Stay-at-Home-Dad-Sets-the-Record-Straight-About-Full-Time-Parenting

Ross Ritchell

Ah, the eight-hour workday. You wake before the sun and run to your train, festering in filmy sweat-stank slacks, only to arrive at work and endure pointless meetings, invasive cubicles and crowded deli counters until 5 o’clock rolls around. And, all that while, the sweat-stank slacks crystallize to such a degree that your pleated trousers form dangerous crusts capable of drawing blood. Damn, capitalism! I mean, that’s real work, right? Beautiful and horrible and the only thing that builds countries, sustains families and earns Monday a hearty how-long-until-retirement shiver, right? That’s Work. With a capital dubyah, thank you very much. But raising babies isn’t like, real work, right? I mean, let’s be honest. Raising babies isn’t Work. It’s “work.”

As a first-time father working in the city, I came home tired, unfulfilled and resentful that my pretty wife had a full day rocking yoga pants and scoring excess applesauce off the lips of my cute little cuddlebubble all day, while I sliced my fingers on my crusty Jos A. Banks. Chasing ankle-biters all day couldn’t be worse than endless strategy meetings in tight pants and collars, right? Well, after publishing a novel, I got to stay at home and find out for myself. And holy s*** was I wrong! Here’s a little reality check.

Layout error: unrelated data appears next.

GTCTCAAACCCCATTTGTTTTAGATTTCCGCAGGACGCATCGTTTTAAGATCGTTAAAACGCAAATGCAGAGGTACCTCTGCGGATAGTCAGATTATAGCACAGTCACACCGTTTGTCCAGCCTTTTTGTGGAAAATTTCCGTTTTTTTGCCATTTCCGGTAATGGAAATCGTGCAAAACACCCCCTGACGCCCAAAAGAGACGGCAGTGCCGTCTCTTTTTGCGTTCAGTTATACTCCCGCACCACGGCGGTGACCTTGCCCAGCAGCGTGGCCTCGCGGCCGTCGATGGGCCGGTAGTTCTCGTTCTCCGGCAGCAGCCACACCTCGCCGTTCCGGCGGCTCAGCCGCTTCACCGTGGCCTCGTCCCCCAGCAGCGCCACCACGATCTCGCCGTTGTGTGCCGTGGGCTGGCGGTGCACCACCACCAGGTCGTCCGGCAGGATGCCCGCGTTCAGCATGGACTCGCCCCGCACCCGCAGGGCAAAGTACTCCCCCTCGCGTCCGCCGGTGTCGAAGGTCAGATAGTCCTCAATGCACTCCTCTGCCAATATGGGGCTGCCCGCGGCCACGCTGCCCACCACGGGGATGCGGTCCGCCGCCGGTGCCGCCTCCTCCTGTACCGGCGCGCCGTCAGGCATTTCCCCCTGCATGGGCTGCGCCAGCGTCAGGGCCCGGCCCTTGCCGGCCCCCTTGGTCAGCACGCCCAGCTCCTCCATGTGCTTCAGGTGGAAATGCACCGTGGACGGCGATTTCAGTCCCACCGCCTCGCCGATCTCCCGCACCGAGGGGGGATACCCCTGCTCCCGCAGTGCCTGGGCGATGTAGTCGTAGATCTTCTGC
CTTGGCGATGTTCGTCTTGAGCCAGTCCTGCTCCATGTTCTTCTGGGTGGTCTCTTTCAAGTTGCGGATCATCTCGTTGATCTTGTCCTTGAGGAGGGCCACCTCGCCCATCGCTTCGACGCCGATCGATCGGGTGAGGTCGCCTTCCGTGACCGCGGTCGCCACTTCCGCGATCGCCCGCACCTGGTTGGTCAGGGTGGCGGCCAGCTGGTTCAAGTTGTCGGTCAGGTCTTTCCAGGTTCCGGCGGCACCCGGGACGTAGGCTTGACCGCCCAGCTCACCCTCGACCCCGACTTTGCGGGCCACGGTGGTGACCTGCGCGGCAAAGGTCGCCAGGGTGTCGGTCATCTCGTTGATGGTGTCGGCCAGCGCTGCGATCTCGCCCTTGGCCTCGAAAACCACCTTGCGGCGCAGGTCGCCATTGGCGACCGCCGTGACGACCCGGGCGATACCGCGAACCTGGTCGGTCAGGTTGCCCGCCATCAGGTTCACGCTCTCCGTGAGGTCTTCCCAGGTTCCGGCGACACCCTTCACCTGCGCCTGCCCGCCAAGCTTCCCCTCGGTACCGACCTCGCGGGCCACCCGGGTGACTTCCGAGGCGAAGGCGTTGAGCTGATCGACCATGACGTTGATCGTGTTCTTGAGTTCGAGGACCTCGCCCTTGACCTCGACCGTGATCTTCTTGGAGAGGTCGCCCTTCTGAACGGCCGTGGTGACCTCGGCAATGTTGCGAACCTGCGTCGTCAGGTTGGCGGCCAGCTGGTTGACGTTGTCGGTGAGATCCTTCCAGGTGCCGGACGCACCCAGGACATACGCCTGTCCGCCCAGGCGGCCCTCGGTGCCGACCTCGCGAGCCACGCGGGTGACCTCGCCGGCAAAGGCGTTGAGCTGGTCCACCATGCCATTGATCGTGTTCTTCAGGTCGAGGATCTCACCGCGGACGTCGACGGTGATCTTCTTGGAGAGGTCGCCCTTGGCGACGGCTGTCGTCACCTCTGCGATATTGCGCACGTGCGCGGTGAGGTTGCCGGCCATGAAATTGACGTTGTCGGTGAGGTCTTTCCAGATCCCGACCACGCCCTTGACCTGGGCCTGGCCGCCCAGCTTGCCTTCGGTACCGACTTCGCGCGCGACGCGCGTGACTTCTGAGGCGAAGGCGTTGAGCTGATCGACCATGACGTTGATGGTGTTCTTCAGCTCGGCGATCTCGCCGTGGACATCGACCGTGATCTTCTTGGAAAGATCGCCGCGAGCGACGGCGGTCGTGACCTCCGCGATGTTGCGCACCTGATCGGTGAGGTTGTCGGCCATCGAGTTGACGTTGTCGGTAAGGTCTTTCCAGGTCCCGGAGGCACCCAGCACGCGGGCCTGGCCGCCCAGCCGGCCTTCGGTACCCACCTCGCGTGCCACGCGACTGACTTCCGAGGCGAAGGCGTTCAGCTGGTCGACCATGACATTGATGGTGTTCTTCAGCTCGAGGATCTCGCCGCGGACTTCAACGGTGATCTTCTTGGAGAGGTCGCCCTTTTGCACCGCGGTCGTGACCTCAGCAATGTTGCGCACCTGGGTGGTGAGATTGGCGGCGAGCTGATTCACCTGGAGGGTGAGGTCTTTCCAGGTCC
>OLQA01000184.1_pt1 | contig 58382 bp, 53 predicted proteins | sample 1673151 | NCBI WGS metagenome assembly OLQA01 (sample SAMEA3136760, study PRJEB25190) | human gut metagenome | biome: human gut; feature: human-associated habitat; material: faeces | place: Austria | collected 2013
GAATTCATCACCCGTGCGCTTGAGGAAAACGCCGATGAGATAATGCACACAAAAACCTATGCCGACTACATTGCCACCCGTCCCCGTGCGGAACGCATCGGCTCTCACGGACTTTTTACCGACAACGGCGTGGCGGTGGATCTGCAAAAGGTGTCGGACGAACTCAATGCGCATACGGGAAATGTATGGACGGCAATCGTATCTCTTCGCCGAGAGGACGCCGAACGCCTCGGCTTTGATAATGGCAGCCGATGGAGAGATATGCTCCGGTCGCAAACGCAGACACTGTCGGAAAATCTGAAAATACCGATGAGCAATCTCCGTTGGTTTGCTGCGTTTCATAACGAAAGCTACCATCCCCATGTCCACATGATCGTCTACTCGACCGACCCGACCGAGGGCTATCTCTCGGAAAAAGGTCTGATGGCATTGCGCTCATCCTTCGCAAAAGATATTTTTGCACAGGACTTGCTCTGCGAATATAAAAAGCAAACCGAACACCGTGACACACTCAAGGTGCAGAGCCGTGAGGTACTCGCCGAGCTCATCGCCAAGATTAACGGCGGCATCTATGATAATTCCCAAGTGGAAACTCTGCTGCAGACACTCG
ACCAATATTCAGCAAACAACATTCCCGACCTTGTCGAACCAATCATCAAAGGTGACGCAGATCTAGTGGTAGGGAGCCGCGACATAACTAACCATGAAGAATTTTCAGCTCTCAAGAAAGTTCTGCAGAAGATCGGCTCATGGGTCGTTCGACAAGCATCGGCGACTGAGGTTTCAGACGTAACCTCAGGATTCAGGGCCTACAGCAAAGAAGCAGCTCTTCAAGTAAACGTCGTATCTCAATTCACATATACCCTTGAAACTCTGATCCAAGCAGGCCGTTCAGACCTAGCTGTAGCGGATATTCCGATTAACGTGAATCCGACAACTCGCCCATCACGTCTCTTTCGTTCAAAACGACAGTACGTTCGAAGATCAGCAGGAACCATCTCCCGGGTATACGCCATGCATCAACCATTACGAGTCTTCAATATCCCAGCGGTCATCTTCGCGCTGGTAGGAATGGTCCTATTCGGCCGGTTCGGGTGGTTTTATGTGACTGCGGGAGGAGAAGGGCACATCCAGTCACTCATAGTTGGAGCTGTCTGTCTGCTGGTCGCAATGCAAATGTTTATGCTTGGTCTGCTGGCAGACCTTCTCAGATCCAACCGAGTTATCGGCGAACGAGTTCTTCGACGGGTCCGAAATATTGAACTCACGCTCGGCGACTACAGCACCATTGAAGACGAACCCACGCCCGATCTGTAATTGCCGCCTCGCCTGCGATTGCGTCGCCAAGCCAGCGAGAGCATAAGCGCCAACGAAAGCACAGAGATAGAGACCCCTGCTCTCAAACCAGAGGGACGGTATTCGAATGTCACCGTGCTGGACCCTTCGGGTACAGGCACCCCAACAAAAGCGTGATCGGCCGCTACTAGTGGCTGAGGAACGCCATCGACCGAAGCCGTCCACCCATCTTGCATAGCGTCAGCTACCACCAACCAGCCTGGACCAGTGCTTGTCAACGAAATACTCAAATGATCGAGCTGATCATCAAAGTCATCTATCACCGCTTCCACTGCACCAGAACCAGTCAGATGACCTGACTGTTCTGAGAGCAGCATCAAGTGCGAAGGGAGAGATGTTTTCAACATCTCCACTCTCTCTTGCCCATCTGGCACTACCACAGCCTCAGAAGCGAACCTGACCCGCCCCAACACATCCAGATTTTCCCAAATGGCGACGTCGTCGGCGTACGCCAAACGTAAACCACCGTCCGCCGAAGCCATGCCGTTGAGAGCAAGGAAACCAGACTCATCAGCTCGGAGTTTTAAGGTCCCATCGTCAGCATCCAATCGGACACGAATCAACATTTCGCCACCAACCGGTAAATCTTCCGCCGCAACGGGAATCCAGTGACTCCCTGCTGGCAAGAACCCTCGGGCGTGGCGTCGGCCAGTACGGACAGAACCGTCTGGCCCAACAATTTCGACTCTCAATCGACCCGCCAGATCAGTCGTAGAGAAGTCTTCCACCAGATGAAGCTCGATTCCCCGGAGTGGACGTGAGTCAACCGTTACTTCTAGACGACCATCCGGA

The Morning Wakeup

Working Parent’s Perception:

Dear God, I wake up at 6:30 a.m. every day. How can eight hours of sleep go so fast? Aw, look at my sleeping wife with her cute little sleepmask snoozing away while I rise for my shift at the working-wheel on the corporate slaveship. Does she ever wake up? What a cute little lucky freeloading duck. Half of me wants to get out quietly, be a good parent and spouse, and the other half wants to slam the door so her and Johnny Jr. know what its like to work for a living. I hope Bill brought some donuts for the train.

Stay-at-Home Reality:

How can a child scream for four hours straight, and how does Johnny Sr. never hear a peep? He sleeps like a corpse. Johnny Jr. blew guacamole out of his diaper THREE times last night. Three! And he only gets breastmilk! How is that even possible? Where’d he find the avocados? I know Johnny Sr. thinks I’m sleeping right now, but he’s wrong. I don’t wake because I don’t sleep. I live in perpetual darkness. My sleepmask covers my tears.

Diaper Changes

Working Parent’s Perception:

It’s a cloth sausage hammock with two straps, for God’s sake! How hard can it be? Ew, gross. Is that dirt under my fingernails? The train is disgusting. I’ll wash my hands after I finish watching these cat videos on YouTube. Hey, Bill! Have you seen the one where the cat bites the dude in his sugar peas? 

Stay-at-Home Reality:

I was petrified of snakes before I had kids, now I’m a herpetologist. I birthed no child; I birthed a spineless boa constrictor. I have the forearms of an Olympic weightlifter after dealing with Johnny Jr.’s crocodile death rolls on the changing table. Is that dirt or doodoo under my fingernails? Whatever. I just won’t bite my nails.

Lunch

Working Parent’s Perception:

Holy cow was that meeting boring! Hey Bill, what should we do for lunch? The Italian deli or sushi? Oh, really? They got a sanitation violation? Gross. Sushi it is. My treat, I’ve got the Amex. Nah, I work hard enough. The wife and kid dine on my dime every day. They’re probably eating lobster and breaking out the good scotch.

Stay-at-Home Reality:

I breastfeed my gluten-intolerant child in a dark room. If he sees the sun at lunch, he doesn’t nap. If he doesn’t nap, I cry more than usual. I haven’t seen the sun at noon or eaten anything but almonds in 43 days. Holy crap, is that an old Dorito under the couch? I can knock it over with my foot. Score! The parenting gods are smiling on me this day.